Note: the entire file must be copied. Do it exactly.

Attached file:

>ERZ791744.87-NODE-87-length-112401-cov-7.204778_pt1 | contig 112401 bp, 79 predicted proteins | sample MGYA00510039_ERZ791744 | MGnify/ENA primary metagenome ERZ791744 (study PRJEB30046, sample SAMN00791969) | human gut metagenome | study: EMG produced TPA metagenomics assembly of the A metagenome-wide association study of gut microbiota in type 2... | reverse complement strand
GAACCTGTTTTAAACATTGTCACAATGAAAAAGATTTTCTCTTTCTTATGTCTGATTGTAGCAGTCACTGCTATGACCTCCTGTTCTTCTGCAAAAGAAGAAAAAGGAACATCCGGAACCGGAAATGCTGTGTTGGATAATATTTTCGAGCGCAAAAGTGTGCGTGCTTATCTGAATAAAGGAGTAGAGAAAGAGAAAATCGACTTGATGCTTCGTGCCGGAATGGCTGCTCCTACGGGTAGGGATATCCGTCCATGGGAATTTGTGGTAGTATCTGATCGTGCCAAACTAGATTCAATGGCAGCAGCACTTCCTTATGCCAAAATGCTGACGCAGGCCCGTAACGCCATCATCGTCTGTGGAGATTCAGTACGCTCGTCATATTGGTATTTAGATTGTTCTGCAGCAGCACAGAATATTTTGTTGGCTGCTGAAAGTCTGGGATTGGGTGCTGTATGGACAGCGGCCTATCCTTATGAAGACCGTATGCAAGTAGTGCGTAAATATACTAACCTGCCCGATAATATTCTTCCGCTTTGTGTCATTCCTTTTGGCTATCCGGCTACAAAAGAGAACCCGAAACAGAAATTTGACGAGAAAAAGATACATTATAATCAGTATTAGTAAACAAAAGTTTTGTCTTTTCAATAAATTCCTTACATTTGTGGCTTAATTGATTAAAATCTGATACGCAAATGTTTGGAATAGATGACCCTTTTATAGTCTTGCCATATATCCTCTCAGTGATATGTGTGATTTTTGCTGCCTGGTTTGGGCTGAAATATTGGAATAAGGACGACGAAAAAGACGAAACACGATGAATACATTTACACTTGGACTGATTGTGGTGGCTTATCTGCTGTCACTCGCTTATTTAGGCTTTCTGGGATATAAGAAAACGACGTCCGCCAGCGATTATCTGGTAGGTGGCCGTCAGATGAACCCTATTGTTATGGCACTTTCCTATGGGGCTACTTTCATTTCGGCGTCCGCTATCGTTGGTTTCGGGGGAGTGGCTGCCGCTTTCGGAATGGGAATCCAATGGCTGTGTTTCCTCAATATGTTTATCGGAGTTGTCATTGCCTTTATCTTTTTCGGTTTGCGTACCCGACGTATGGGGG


>ERZ791744.87-NODE-87-length-112401-cov-7.204778_pt1 | contig 112401 bp, 79 predicted proteins | sample MGYA00510039_ERZ791744 | MGnify/ENA primary metagenome ERZ791744 (study PRJEB30046, sample SAMN00791969) | human gut metagenome | study: EMG produced TPA metagenomics assembly of the A metagenome-wide association study of gut microbiota in type 2... | reverse complement strand
GAACCTGTTTTAAACATTGTCACAATGAAAAAGATTTTCTCTTTCTTATGTCTGATTGTAGCAGTCACTGCTATGACCTCCTGTTCTTCTGCAAAAGAAGAAAAAGGAACATCCGGAACCGGAAATGCTGTGTTGGATAATATTTTCGAGCGCAAAAGTGTGCGTGCTTATCTGAATAAAGGAGTAGAGAAAGAGAAAATCGACTTGATGCTTCGTGCCGGAATGGCTGCTCCTACGGGTAGGGATATCCGTCCATGGGAATTTGTGGTAGTATCTGATCGTGCCAAACTAGATTCAATGGCAGCAGCACTTCCTTATGCCAAAATGCTGACGCAGGCCCGTAACGCCATCATCGTCTGTGGAGATTCAGTACGCTCGTCATATTGGTATTTAGATTGTTCTGCAGCAGCACAGAATATTTTGTTGGCTGCTGAAAGTCTGGGATTGGGTGCTGTATGGACAGCGGCCTATCCTTATGAAGACCGTATGCAAGTAGTGCGTAAATATACTAACCTGCCCGATAATATTCTTCCGCTTTGTGTCATTCCTTTTGGCTATCCGGCTACAAAAGAGAACCCGAAACAGAAATTTGACGAGAAAAAGATACATTATAATCAGTATTAGTAAACAAAAGTTTTGTCTTTTCAATAAATTCCTTACATTTGTGGCTTAATTGATTAAAATCTGATACGCAAATGTTTGGAATAGATGACCCTTTTATAGTCTTGCCATATATCCTCTCAGTGATATGTGTGATTTTTGCTGCCTGGTTTGGGCTGAAATATTGGAATAAGGACGACGAAAAAGACGAAACACGATGAATACATTTACACTTGGACTGATTGTGGTGGCTTATCTGCTGTCACTCGCTTATTTAGGCTTTCTGGGATATAAGAAAACGACGTCCGCCAGCGATTATCTGGTAGGTGGCCGTCAGATGAACCCTATTGTTATGGCACTTTCCTATGGGGCTACTTTCATTTCGGCGTCCGCTATCGTTGGTTTCGGGGGAGTGGCTGCCGCTTTCGGAATGGGAATCCAATGGCTGTGTTTCCTCAATATGTTTATCGGAGTTGTCATTGCCTTTATCTTTTTCGGTTTGCGTACCCGACGTATGGGGG